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I found out how to turn around these steps for the ‘reverse’ case.

In the forward case, the Lightning invoice does not have to be generated by the Payer, but can be by a third party, as described in the question. If it is generated by the Payer, and there are only two parties involved, then that case can be ‘turned’ around for the reverse, LN->BTC case, with very similar vault usage.

First I re-describe the forward case, in terms of two parties, and then I describe the trustless solution for the reverse case. Note that I call the swapper actor Client (instead of Payer).

Forward case (BTC->LN):

  • Actors: Client, who wants to swap onchain BTC to Lightning BTC, and Provider of the swap service

Steps:

  1. Client creates a Lightning invoice it wishes to be paid, with desired amount.
  2. Client initiates a request to the Provider, with the details of the invoice (amount, payment hash, timeouts, etc.) and its own pubkey.
  3. Provider sets up a ‘vault’ BTC address, controlled by a script, allowing to be spent by someone who can prove that the LN invoice has been paid (normal branch), or by the Client after some time (timeout refund branch). Provider communicates the vault address, the script and the BTC amount it expects to Client.
  4. Client verifies the script: that it has the right amount, and it has a timeout branch with its own pubkey.
  5. Client performs the on-chain BTC payment to the vault address.
  6. Provider observes the payment, waits for confirmation, verifies it.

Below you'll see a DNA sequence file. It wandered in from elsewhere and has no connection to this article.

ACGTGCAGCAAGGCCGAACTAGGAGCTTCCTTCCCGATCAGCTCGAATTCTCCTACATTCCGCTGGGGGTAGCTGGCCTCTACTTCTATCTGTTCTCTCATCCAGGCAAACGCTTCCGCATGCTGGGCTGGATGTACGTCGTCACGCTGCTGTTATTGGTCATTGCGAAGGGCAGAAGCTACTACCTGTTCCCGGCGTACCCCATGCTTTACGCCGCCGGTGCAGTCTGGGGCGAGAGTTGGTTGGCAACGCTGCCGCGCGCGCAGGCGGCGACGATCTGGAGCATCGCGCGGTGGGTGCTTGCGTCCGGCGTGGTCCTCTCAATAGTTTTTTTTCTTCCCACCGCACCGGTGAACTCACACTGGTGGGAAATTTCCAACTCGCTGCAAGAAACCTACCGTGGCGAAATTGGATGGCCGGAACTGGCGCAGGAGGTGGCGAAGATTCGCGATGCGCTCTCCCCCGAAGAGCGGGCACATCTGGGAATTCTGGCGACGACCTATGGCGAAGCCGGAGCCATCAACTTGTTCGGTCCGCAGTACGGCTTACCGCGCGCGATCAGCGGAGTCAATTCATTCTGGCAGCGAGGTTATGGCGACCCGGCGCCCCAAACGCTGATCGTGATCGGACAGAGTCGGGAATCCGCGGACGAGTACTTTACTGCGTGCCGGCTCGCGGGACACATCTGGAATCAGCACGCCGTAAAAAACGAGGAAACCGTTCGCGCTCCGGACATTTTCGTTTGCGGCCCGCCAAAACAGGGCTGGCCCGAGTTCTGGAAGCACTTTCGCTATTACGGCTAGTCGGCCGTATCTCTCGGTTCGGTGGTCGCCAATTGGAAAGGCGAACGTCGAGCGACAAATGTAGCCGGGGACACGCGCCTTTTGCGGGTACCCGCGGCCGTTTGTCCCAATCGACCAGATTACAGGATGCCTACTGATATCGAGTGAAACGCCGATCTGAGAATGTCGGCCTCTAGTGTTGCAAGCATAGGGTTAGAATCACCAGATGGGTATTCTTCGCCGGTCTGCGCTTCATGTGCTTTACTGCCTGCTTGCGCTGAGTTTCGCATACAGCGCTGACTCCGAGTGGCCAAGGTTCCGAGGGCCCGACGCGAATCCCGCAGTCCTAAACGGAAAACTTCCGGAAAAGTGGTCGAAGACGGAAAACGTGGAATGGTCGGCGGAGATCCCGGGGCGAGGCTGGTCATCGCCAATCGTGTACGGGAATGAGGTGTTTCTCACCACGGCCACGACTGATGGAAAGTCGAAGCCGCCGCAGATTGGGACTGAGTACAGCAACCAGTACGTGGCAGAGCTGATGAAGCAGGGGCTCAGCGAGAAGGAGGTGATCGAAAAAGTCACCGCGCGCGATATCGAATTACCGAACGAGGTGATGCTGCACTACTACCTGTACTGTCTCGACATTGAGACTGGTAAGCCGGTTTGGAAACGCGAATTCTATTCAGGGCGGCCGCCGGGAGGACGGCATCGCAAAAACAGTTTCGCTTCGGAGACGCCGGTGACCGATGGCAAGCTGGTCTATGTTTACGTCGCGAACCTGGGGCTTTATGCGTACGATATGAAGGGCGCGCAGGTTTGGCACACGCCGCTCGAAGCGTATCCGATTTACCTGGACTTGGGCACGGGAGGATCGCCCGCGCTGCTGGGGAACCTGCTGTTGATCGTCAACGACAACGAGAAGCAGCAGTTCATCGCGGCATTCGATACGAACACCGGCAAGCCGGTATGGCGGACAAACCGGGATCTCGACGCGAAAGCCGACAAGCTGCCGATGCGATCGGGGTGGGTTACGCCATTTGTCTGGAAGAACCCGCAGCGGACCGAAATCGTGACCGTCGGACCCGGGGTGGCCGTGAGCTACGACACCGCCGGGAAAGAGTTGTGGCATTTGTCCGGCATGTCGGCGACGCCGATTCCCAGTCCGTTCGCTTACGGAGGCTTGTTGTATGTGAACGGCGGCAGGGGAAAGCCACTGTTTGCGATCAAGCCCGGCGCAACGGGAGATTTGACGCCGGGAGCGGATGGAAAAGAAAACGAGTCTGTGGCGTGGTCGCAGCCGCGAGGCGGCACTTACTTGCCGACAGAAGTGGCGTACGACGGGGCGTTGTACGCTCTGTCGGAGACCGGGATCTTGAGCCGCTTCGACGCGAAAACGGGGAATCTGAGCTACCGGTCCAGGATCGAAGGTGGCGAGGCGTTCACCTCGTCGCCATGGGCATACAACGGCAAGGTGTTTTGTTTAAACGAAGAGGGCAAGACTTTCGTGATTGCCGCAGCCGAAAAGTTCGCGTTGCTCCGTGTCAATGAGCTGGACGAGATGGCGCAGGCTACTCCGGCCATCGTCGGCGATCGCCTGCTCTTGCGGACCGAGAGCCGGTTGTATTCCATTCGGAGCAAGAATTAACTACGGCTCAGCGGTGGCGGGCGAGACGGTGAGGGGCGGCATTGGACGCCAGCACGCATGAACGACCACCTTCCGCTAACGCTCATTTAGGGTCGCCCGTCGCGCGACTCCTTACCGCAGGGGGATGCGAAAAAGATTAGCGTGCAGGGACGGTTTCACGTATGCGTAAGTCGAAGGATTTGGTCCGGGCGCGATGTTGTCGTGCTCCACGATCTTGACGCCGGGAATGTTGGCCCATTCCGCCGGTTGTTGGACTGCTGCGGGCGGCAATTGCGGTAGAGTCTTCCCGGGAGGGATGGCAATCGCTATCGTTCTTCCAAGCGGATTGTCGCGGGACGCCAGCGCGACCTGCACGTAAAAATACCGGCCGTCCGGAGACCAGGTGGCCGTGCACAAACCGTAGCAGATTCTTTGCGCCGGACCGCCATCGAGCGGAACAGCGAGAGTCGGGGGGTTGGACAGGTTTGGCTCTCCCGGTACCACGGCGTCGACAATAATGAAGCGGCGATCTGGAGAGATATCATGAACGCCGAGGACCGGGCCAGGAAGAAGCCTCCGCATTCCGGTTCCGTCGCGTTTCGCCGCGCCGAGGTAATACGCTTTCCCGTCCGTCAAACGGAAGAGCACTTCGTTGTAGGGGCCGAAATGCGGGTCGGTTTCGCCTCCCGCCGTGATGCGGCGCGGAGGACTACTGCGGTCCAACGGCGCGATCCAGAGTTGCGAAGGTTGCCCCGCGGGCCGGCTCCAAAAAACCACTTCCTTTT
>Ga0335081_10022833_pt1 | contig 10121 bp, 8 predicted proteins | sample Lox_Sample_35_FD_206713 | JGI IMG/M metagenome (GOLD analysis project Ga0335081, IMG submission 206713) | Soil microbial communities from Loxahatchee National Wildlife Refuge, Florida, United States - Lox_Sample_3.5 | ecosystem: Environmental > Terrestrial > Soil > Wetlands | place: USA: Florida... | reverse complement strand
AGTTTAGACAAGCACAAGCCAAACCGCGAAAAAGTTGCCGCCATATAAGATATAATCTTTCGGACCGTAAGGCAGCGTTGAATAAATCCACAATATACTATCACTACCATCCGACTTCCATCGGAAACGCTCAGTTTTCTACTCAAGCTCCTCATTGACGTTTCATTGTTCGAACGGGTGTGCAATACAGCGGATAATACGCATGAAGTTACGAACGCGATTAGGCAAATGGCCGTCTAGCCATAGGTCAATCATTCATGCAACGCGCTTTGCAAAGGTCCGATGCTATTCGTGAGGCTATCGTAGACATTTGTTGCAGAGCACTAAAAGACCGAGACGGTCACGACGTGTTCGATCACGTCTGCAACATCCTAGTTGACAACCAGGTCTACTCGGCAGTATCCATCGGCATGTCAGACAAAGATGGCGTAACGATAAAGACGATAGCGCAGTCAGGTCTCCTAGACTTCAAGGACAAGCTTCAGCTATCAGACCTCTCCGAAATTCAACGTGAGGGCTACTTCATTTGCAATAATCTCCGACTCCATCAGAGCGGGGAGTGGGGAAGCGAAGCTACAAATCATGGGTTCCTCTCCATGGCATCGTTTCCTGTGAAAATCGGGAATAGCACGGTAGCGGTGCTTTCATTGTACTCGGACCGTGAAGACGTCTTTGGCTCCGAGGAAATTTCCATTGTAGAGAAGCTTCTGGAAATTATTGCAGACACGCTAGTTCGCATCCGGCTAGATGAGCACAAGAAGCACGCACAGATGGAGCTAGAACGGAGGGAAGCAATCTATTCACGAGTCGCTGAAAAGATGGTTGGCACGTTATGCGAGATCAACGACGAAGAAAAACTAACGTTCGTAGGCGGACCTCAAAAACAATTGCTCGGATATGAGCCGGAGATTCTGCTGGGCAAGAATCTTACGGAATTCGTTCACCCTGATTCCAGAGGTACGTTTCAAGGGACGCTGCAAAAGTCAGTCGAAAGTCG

7. Provider pays the LN invoice (from its LN funds).
  8. Once the invoice is paid, Provider transfers the BTC from the vault to an address of its own control.

End result: LN invoice is paid, Client has less BTC and more LN-BTC, Provider has less LN-BTC but more BTC.

Here is the detailed description of the reverse, LN->BTC case:

Reverse case (LN->BTC):

Actors: Client, who wants to swap Lightning BTC to onchain BTC, and Provider of the swap service.

Steps:

  1. Client initiates a request to the Provider, with the desired amount.
  2. Provider creates a Lightning invoice.
  3. Provider sets up a ‘vault’ BTC address, controlled by a script, allowing to be spent by someone who can prove that the LN invoice has been paid (normal branch), or by itself after some time (timeout refund branch).
  4. Provider makes BTC payment to the vault address.
  5. Provider communicates the lightning invoice to Client (without the payment secret, of course), the vault address and script.
  6. Client verifies the vault, that it has payout branch secured by the payment hash of the invoice.
  7. Client verifies that the vault has the right amount of BTC, waits for confirmation if needed.
  8. Client pays the Lighting invoice.
  9. Now in the possession of the payment secret, Client transfers the BTC from the vault to itself.

End result: LN invoice is paid, Client has less LN-BTC and more BTC, Provider has less BTC but more LN-BTC.

Some notes:

  • In both cases it is the Provider who sets up the vault.
  • I did not expand on the fallback case (forward case: the client can recover its BTC if Provider fails to fulfill; reverse case: Provider can recover its BTC if Client fails to pay).
  • The Provider can add some extra service fee, the Client is aware of the increased amount before paying, but this should be agreed/communicated before.
  • In the forward case the Lightning invoice can be created upfront by a third party, and the Client can arrange that invoice to be paid directly, e.g. when wanting to pay for an invoice of an online merchant (this use case variant is in the original question). In the reverse case this is not possible (to pay BTC directly to the 3rd party), as the BTC recipient must do a special operation (transferring the BTC from the vault address).

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